Wombat Update from Ali and Kevin in Australia

You may have already heard: The Houston Zoo will soon be home to wombats! Two of our wonderful employees Ali and Kevin are in Australia right now learning lots of information about wombats. Here’s our latest communication with Ali and Kevin.

wombat cuddle
Lily is enjoying morning cuddles with Kevin

Hello again from down under! Kevin and I have been learning a lot about wombats and spending lots of time bonding with Lily and Lullaby. Wombats are nocturnal so when we go in to clean in the morning they are quite sleepy and reluctant to get out of bed ( kind of like me in the morning, really). Lily is cuddly in the morning and likes to crawl into keepers laps for a bit of snuggle time. Lullaby is content to just stay in her bed and watch us work. When we come back in the late afternoon they are much more awake and alert and Lily is usually ready for a bit of play time. She can be rather rambunctious and will bounce around and even run. Wombats typically move fairly slowly but when they want to they can sprint at speeds of just over 27 mph! Combine that speed with their solid compact bodies and they’re almost like little tanks.

One of the important things we’ve learned is how to properly restrain the wombats for exams and veterinary procedures. Because our girls weigh around 57 pounds, are very strong, and have powerful teeth it’s important to know how to pick them up and restrain them safely. The picture in the last blog showed me practicing on a younger wombat, Bob, who weighs in at around 22 pounds. Kevin and I graduated to Lily this week and she was definitely an armful!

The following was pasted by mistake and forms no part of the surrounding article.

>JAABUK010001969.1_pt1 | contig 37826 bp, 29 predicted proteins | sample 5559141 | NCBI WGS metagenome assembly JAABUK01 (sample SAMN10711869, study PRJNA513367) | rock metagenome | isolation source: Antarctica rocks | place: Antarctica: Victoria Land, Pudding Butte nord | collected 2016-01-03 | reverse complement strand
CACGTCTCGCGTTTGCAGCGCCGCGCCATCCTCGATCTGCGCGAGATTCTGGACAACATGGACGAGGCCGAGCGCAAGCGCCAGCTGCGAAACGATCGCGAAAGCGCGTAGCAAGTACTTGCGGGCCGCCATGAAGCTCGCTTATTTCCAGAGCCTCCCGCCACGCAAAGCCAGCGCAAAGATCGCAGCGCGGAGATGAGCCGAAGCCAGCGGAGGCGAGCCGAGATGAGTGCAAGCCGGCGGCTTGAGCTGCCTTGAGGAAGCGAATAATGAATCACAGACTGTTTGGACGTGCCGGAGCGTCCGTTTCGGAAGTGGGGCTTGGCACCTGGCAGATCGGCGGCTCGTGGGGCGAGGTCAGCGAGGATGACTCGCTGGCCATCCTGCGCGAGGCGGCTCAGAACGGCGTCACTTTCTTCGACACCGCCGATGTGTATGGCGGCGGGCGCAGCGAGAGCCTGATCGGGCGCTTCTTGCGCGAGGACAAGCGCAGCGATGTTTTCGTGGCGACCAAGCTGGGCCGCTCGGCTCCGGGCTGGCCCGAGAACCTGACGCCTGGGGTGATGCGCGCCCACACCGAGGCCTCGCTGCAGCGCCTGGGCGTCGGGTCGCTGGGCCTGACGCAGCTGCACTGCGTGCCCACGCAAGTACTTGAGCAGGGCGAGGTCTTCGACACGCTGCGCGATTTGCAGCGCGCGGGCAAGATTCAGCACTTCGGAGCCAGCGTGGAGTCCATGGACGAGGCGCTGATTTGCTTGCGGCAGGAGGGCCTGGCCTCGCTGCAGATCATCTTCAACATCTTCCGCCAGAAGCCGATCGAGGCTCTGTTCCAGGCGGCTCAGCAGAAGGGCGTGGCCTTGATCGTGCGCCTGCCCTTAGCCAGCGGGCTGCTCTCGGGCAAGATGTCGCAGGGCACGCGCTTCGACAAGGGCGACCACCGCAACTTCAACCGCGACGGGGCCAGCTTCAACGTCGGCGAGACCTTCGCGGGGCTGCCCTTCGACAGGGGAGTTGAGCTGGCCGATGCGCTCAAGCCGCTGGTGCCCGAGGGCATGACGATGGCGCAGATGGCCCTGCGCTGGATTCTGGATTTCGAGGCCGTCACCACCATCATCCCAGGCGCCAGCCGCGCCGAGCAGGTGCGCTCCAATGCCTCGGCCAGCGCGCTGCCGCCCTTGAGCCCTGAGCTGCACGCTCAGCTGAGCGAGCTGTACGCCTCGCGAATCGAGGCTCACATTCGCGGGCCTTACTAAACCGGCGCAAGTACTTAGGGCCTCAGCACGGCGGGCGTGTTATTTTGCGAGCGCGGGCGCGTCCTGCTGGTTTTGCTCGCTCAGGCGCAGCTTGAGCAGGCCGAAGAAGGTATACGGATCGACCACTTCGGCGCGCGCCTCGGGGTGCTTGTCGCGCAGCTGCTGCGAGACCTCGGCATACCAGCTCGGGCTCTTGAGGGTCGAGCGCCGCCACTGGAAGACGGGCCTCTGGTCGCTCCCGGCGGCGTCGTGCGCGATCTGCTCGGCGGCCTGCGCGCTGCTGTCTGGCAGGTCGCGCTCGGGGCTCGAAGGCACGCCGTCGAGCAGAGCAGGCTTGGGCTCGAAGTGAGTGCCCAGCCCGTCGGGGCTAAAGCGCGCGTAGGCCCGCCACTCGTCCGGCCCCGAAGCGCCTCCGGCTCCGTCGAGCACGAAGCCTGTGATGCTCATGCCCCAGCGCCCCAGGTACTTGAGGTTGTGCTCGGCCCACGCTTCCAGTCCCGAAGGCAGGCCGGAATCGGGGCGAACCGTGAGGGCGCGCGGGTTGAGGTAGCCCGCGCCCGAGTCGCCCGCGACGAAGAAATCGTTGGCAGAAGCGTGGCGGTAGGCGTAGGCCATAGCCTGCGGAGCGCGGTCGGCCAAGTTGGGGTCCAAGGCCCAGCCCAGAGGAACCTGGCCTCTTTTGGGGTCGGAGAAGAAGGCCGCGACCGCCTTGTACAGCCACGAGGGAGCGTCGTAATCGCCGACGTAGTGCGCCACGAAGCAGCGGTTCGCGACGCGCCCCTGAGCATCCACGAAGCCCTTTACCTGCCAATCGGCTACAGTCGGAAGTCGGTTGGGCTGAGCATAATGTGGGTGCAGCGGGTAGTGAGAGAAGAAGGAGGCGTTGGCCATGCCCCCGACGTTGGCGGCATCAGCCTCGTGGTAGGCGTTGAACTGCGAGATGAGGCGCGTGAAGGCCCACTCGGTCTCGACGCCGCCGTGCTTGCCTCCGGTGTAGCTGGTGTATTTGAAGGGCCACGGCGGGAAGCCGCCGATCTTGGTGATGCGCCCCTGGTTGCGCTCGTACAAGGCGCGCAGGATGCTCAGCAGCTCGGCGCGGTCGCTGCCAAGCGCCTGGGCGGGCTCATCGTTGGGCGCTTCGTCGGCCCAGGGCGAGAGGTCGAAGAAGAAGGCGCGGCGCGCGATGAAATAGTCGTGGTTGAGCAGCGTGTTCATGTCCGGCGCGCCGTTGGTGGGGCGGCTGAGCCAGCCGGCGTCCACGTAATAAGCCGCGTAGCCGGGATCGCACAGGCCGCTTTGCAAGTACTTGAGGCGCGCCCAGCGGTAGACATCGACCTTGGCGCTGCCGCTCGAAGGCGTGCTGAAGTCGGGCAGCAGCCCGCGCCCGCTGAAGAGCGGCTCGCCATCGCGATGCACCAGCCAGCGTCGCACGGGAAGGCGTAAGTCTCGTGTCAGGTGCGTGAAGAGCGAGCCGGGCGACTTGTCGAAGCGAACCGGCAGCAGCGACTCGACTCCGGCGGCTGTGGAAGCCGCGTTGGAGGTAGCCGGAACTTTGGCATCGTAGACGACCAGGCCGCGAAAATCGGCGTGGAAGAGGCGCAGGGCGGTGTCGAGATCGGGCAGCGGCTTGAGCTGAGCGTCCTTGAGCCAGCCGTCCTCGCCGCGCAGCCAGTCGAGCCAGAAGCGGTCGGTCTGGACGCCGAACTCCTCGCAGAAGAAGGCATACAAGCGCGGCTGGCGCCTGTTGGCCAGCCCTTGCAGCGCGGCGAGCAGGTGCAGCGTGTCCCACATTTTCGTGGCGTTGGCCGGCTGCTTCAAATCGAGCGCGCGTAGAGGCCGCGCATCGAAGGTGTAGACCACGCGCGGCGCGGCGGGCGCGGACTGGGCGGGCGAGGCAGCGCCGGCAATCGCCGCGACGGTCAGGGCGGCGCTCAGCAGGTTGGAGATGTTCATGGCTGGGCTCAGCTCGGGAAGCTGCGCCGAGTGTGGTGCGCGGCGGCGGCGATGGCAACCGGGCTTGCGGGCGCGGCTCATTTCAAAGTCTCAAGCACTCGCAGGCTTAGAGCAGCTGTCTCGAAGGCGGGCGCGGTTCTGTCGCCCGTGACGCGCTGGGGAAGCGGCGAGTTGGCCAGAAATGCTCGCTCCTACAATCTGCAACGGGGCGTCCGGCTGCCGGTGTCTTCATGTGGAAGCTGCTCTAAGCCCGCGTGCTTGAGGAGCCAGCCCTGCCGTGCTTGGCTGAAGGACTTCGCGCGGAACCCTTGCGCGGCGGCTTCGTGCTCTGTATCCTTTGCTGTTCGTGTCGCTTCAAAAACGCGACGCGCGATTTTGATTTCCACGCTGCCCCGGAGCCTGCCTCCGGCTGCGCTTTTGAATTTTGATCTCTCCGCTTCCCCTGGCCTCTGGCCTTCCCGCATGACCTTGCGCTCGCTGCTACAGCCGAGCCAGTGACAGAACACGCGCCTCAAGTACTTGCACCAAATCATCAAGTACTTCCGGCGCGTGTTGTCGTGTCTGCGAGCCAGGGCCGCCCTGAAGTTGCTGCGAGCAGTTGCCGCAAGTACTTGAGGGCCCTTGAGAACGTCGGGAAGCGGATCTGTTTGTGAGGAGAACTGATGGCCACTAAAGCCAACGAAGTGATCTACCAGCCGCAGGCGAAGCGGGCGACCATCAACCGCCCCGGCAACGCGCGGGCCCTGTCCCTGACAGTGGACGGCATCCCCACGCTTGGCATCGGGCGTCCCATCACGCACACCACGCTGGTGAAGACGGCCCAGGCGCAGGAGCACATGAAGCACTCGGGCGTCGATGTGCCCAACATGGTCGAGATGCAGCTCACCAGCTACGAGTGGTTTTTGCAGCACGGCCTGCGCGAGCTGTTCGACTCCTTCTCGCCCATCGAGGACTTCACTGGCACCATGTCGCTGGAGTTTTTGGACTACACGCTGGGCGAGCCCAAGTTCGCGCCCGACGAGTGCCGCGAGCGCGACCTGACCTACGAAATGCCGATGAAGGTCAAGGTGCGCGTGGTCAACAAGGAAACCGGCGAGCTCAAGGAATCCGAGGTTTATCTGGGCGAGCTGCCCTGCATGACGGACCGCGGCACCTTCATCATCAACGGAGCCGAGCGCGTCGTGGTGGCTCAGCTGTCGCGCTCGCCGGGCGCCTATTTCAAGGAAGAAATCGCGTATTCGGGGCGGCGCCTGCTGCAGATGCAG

wombat face
I look forward to seeing you soon!

Another important job for any wombat keeper is collecting the grasses that they like to eat. The sharp, rough grasses are important for digestion and for wearing their teeth down. Just like rodents their teeth grow constantly so it’s important for them to have lots of tough browse to chew on. Lily and Lullaby prefer their grass clumps with the roots still attached and really appreciate it if keepers take the time to replant the clumps so that they can dig them up again. We may have to sneakily dig grass clumps around the zoo, don’t tell the horticulture team!

That’s all for now, tune in next time to find out about the other animals we’ve learned about while we’ve been here!


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